What was the problem?
Over 930,000 ha of peatlands in Germany have been drained to increase the area available for agricultural production. The area that peatlands once occupied has been transformed from a carbon sink into a carbon source – emitting around 20 million tCO2-equivalents every year. Furthermore, the release of nutrients and pollutants from drained peatlands decreases water quality and causes eutrophication of rivers and lakes.
What was done to solve it and what was the role of policy makers?
In 2000, the Ministry of Agriculture, the Environment and Consumer Protection of the state of Mecklenburg-Vorpommern formulated a peatlands restoration strategy (MLUV MV 2009), mainly financed through the state and the EU. The ministry also commissioned a study to assess alternative land use options for peatlands, taking into account ecosystem services of intact and undrained peatlands and focusing particularly on the potential for biomass production and carbon sequestration.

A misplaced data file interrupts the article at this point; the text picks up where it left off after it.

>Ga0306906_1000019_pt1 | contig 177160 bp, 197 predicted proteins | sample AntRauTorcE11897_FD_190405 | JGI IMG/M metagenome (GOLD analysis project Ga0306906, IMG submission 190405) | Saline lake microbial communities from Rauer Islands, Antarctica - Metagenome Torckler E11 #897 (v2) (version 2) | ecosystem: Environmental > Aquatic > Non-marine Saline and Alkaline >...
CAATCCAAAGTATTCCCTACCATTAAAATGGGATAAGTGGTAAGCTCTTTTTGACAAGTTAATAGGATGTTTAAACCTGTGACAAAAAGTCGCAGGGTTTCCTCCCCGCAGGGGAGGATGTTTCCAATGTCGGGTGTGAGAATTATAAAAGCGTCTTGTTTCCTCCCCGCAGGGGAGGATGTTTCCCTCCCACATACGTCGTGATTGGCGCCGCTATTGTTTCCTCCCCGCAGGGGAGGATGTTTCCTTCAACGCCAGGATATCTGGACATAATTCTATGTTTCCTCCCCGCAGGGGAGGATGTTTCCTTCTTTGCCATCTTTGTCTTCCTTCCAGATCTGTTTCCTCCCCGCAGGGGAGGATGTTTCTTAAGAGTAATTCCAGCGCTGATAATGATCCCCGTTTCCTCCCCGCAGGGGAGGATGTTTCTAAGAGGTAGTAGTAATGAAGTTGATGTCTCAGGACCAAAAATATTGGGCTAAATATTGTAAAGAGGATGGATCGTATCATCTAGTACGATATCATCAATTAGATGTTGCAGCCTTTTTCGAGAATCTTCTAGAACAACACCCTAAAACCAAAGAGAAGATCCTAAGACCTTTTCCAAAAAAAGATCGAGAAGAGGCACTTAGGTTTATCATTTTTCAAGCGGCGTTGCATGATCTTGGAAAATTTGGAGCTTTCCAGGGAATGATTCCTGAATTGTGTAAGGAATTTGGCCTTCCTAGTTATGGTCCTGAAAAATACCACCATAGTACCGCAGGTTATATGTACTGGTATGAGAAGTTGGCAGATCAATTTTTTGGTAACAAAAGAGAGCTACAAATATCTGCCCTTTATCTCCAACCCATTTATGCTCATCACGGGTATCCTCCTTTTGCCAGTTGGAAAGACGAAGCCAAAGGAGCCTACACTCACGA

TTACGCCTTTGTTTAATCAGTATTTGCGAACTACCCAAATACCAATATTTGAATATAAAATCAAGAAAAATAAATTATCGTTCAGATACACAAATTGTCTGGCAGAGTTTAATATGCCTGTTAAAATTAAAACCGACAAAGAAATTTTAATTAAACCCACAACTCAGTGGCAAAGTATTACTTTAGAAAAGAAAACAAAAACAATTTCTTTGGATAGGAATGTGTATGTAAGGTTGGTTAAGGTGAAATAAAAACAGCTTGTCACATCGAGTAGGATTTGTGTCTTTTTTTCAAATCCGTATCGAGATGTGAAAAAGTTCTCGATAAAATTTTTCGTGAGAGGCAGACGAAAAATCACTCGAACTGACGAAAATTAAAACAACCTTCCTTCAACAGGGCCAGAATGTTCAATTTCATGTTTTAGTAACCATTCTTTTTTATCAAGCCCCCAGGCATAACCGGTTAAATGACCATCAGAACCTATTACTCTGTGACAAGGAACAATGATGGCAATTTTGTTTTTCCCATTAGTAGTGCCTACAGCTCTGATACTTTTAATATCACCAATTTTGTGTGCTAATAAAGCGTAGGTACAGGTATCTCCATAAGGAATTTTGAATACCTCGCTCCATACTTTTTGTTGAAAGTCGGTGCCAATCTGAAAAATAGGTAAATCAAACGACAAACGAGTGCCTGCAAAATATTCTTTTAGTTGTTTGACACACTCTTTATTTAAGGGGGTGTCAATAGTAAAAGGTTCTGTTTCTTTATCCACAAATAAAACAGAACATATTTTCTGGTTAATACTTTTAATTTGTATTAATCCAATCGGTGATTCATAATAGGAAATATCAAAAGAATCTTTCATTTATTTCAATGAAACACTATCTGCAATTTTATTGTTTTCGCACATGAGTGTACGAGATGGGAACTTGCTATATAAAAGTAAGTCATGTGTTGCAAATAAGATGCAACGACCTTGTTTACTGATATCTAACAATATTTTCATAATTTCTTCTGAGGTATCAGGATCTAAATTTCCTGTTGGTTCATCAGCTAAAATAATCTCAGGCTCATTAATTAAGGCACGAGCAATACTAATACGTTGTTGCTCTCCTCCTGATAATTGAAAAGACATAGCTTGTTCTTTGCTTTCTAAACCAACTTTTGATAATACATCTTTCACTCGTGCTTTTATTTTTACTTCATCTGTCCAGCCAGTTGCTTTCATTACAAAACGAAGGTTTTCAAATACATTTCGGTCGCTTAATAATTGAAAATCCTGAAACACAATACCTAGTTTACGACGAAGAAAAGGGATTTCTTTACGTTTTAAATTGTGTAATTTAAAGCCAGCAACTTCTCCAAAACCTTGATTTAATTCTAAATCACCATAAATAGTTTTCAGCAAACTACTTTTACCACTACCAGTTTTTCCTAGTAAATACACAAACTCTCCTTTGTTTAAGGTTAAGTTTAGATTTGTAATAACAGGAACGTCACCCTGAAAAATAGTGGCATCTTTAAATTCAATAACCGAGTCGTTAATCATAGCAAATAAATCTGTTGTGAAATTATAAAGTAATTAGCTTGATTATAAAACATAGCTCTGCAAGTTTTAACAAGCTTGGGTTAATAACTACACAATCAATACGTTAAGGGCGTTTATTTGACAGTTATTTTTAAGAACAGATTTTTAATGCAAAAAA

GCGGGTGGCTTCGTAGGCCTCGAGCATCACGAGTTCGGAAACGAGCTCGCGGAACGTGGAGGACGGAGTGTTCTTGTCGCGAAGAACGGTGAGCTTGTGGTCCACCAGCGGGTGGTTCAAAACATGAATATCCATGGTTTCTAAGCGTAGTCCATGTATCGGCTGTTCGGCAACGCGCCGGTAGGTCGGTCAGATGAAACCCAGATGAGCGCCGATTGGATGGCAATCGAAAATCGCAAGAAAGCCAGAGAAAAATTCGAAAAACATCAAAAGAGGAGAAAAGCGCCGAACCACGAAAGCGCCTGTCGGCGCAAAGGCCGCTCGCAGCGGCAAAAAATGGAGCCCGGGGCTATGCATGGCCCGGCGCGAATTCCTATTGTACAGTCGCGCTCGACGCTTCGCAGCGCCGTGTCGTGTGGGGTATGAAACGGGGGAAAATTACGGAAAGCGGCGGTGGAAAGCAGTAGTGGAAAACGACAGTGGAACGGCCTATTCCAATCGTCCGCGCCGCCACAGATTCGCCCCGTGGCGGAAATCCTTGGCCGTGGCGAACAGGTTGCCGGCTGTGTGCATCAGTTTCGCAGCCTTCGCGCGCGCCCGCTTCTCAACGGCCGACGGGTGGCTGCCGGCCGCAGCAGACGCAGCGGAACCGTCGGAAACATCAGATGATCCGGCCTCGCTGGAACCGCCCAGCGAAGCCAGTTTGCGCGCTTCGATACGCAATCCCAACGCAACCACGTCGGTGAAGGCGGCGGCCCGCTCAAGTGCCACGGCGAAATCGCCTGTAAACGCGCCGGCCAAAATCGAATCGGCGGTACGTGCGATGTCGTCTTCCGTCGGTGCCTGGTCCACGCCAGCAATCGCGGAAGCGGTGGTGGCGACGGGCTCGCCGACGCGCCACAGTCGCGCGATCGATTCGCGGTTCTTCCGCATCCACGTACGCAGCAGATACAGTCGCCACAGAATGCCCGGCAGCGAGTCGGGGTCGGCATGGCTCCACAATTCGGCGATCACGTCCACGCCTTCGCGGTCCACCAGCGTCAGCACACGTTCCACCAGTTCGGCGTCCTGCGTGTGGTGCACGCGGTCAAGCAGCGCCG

What has been achieved?
Between 2000 and 2008 an area of 29,764 ha (equivalent to about 10% of the area of drained peatlands in Mecklenburg-Vorpommern), has been restored. This means that emissions of about 300,000 tCO2-equivalents every year are avoided.
The process of revitalizing peatlands requires considerable initial investment. In Mecklenburg-Vorpommern, the initial cost of restoration ranges between 3000 - 5000 € per hectare in cases where land is purchased from farmers. This price is steep but the initial investment occurs only once – while the emissions are avoided annually.
Alternative land uses on restored peatlands can generate income as well as avoid carbon emissions, thereby lowering opportunity costs. Alternative land uses include extensive grazing, the production of reed or sphagnum mosses and the growth of alder forests. These so-called “paludicultures” allow for the production of commodities while maintaining the functions and services of peatlands. Sphagnum mosses can be used as substrate in horticulture, reed can be used as building material and for biofuel production, and wood from alder forests can be used for the production of high quality furniture.
Information prepared within the project "Non-governmental sector participation in the international conference" EU Biodiversity strategy implementation "" financed by Latvian national budget-funded program "Support for public participation in the Latvian Presidency of the Council of the European Union implementation" and administered by the Society Integration Foundation.